Saving for the Season

This article originally featured in the January 2020 issue of Connect.

 

Learning to Slow Down and Embrace a Frugal Holiday

Culture Editor: Tayler Skultety (Nara)

Traveling used to be the most important thing to me during my time in Japan. I spent my winter vacations seeing the illuminations of Osaka, snorkeling with sea turtles in Okinawa, and most recently, onsen hunting in Nagano. This year, though, I haven’t found the motivation to book a single flight or hotel room. Lately traveling had lost a bit of its meaning, feeling more like another task to complete rather than a vacation. It took a while, but I have become more comfortable with the urge to stay put—inviting it in and having a good talk with it.

I needed a change of pace. I decided that I would take this year to downsize my lifestyle and figure out which practices and habits I wanted to keep, boosting my savings along the way. But a saving-oriented lifestyle is difficult to pursue. Travel has become more accessible than ever and why do I feel I must buy the latest flavor of Strong Zero even though I already know they all taste bad? Consuming less can really force you to make the tough decisions.

Some may already have encountered the kakeibo, a Japanese personal finance journal that was invented by the first female Japanese journalist, Hani Matoko, in the early 20th century. The first English version of which was recently published by writer Fumiko Chiba. Perhaps riding on the coattails of the Marie Kondo craze, Chiba discusses how the kakeibo is meant to be a tool for the user to think more deeply about spending in a recent article in Refinery 29. The kakeibo should reveal what clutter can be eliminated from daily life in order to save up for something meaningful in the future. While I am not about to run out and buy a kakeibo (1200 yen? puh-lease), I have adopted the basic financial management routine of logging all of my purchases into spreadsheets. Seeing my purchases on ‘paper’ has helped me gain perspective on where my money is actually going.

With travel gone, food became my biggest area where I could increase my daily microsavings. The chore of inputting all my purchases immediately caused me to spend less and more economically. Not surprising, I was prompted to mostly eschew eating at restaurants and consuming alcohol. I realized, due to lifestyle inflation, even eating at home needed some tweaking. Do I really need the 400 yen almond milk? No, the 200 yen soy milk is probably fine. Cooking has always been a hobby of mine. Eating simpler meals and repeating meals throughout the week took some relearning. Another triumph; I have found what might be the cheapest produce vendor in my town. A cooperative of local farmers selling produce out of a corrugated iron warehouse for 100 yen or less. Good-bye Aeon. Small changes have really started to add up.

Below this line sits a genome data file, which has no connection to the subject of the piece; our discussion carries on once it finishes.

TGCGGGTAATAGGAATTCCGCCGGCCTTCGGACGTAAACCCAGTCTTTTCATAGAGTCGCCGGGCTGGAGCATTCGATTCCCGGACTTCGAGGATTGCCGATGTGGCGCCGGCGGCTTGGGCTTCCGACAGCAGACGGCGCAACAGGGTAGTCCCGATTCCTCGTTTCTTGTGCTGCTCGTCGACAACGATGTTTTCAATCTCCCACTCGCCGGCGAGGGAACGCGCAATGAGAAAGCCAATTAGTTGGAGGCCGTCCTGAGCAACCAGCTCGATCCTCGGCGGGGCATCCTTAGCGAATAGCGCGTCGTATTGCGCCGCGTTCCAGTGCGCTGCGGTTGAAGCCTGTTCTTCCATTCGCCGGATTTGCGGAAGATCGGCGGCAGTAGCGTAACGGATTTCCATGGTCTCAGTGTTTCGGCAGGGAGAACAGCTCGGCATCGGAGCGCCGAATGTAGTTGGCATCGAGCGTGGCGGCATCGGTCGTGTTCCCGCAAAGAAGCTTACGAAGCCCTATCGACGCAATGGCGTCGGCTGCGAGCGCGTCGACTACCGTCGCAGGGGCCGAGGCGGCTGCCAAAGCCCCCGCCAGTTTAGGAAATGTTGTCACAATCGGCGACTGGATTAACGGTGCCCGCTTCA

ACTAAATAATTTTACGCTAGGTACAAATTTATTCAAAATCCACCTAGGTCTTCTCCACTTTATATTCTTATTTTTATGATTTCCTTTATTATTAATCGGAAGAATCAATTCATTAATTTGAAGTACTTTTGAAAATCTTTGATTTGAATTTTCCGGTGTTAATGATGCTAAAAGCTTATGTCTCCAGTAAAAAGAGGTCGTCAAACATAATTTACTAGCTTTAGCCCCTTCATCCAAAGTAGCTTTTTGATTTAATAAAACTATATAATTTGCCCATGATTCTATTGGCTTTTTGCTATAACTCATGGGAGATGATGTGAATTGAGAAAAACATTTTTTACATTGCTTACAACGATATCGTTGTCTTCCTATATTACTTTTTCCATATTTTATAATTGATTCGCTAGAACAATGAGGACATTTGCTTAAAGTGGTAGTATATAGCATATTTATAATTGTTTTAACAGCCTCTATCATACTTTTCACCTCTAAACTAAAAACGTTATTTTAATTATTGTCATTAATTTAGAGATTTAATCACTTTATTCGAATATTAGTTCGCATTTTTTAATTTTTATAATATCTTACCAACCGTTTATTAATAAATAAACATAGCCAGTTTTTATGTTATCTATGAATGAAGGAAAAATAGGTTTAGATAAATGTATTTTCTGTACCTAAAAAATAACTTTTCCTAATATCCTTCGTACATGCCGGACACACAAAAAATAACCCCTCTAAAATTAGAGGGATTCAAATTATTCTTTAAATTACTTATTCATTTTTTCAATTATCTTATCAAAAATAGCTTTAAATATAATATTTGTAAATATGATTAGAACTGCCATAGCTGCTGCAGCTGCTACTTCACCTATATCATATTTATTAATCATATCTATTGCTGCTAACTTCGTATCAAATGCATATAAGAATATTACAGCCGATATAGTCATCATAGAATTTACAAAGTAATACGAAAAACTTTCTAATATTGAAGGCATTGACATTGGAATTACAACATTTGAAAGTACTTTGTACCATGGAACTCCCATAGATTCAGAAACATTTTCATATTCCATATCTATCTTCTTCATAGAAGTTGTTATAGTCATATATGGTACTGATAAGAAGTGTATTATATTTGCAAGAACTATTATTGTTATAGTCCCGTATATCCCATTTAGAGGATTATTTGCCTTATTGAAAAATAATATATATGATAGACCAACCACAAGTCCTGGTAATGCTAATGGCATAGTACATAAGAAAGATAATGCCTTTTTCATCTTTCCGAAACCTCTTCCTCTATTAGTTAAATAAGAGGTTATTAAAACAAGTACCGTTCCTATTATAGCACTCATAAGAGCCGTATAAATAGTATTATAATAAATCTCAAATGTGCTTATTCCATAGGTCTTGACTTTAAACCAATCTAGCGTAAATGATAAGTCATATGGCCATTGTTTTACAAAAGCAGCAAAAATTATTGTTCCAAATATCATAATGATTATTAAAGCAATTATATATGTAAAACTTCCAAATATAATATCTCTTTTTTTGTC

As December rolls around and I still have nothing on my calendar for winter break, I can feel the FOMO creeping in. At this point, there are definitely no affordable hotel rooms left in Sapporo or Kinosaki. Is this a mistake? Am I squandering my youth? The other day while folding exam papers with my supervisor, I floated my imaginary plans for a trip to Kinosaki past him. “Japanese people don’t like Kinosaki, too many tourists, I suggest you go somewhere else’’ was the response I got. A reminder of why I needed a break in the first place.

This is less of a resolution and more of an experiment to provide clarity regarding my evolving goals and values. So far, it’s been the refresher I needed. Eating out feels like a treat again and a day-trip to Osaka produces excitement. After my experiment is done, I wonder what fantastic things will be deemed worthy of my hard-earned savings?  So, this year rather than traveling during winter vacation, I will be at home enjoying the more modest Christmas tradition of watching “Nailed it! Holiday!’’ on my mother’s Netflix account FOMO free!

 

Photo: Fabian Blank (Unsplash.com)

 

Originally from Victoria, B.C., Canada, Tayler has been living in Japan for three years. She is looking forward to finding new and creative ways to prepare New Year’s mochi.